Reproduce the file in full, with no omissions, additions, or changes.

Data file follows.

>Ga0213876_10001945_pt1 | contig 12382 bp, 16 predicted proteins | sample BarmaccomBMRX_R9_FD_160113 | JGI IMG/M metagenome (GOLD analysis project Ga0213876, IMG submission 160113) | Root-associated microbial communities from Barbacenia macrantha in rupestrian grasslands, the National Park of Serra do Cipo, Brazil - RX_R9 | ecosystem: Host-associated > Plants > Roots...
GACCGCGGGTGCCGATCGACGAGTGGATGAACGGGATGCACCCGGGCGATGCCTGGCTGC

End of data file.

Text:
>Ga0213876_10001945_pt1 | contig 12382 bp, 16 predicted proteins | sample BarmaccomBMRX_R9_FD_160113 | JGI IMG/M metagenome (GOLD analysis project Ga0213876, IMG submission 160113) | Root-associated microbial communities from Barbacenia macrantha in rupestrian grasslands, the National Park of Serra do Cipo, Brazil - RX_R9 | ecosystem: Host-associated > Plants > Roots...
GACCGCGGGTGCCGATCGACGAGTGGATGAACGGGATGCACCCGGGCGATGCCTGGCTGC